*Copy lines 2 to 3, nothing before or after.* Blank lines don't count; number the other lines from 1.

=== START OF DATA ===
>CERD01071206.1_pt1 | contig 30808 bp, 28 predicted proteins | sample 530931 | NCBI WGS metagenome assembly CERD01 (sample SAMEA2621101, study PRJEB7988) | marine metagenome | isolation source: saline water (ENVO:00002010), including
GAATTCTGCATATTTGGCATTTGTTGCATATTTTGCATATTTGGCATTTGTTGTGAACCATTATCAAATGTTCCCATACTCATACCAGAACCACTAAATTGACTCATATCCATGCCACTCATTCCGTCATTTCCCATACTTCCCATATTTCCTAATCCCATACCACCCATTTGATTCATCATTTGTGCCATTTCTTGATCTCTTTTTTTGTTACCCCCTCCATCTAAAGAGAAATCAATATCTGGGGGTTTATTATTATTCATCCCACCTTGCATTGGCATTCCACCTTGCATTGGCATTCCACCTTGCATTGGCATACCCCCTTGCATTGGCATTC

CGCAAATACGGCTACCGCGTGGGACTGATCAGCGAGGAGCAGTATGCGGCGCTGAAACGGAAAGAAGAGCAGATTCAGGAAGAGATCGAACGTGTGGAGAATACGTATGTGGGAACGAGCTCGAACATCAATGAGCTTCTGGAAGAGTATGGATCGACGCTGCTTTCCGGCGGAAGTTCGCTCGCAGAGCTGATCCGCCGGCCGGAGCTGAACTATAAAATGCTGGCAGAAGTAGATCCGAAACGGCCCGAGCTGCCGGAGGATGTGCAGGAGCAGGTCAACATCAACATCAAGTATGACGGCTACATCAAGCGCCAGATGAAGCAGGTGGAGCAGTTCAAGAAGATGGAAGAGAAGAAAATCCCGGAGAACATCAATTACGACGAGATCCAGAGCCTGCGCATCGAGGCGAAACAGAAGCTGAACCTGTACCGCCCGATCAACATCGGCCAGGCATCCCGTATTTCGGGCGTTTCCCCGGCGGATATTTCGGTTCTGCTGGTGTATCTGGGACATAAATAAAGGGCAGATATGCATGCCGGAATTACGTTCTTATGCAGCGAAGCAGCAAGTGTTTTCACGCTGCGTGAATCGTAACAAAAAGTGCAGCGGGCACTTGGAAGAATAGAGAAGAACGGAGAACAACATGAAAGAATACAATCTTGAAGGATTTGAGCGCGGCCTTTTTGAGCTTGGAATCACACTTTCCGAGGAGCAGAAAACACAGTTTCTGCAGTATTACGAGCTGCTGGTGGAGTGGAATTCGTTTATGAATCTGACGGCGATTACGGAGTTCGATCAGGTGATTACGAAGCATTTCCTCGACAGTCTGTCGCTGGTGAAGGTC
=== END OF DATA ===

GAATTCTGCATATTTGGCATTTGTTGCATATTTTGCATATTTGGCATTTGTTGTGAACCATTATCAAATGTTCCCATACTCATACCAGAACCACTAAATTGACTCATATCCATGCCACTCATTCCGTCATTTCCCATACTTCCCATATTTCCTAATCCCATACCACCCATTTGATTCATCATTTGTGCCATTTCTTGATCTCTTTTTTTGTTACCCCCTCCATCTAAAGAGAAATCAATATCTGGGGGTTTATTATTATTCATCCCACCTTGCATTGGCATTCCACCTTGCATTGGCATTCCACCTTGCATTGGCATACCCCCTTGCATTGGCATTC

CGCAAATACGGCTACCGCGTGGGACTGATCAGCGAGGAGCAGTATGCGGCGCTGAAACGGAAAGAAGAGCAGATTCAGGAAGAGATCGAACGTGTGGAGAATACGTATGTGGGAACGAGCTCGAACATCAATGAGCTTCTGGAAGAGTATGGATCGACGCTGCTTTCCGGCGGAAGTTCGCTCGCAGAGCTGATCCGCCGGCCGGAGCTGAACTATAAAATGCTGGCAGAAGTAGATCCGAAACGGCCCGAGCTGCCGGAGGATGTGCAGGAGCAGGTCAACATCAACATCAAGTATGACGGCTACATCAAGCGCCAGATGAAGCAGGTGGAGCAGTTCAAGAAGATGGAAGAGAAGAAAATCCCGGAGAACATCAATTACGACGAGATCCAGAGCCTGCGCATCGAGGCGAAACAGAAGCTGAACCTGTACCGCCCGATCAACATCGGCCAGGCATCCCGTATTTCGGGCGTTTCCCCGGCGGATATTTCGGTTCTGCTGGTGTATCTGGGACATAAATAAAGGGCAGATATGCATGCCGGAATTACGTTCTTATGCAGCGAAGCAGCAAGTGTTTTCACGCTGCGTGAATCGTAACAAAAAGTGCAGCGGGCACTTGGAAGAATAGAGAAGAACGGAGAACAACATGAAAGAATACAATCTTGAAGGATTTGAGCGCGGCCTTTTTGAGCTTGGAATCACACTTTCCGAGGAGCAGAAAACACAGTTTCTGCAGTATTACGAGCTGCTGGTGGAGTGGAATTCGTTTATGAATCTGACGGCGATTACGGAGTTCGATCAGGTGATTACGAAGCATTTCCTCGACAGTCTGTCGCTGGTGAAGGTC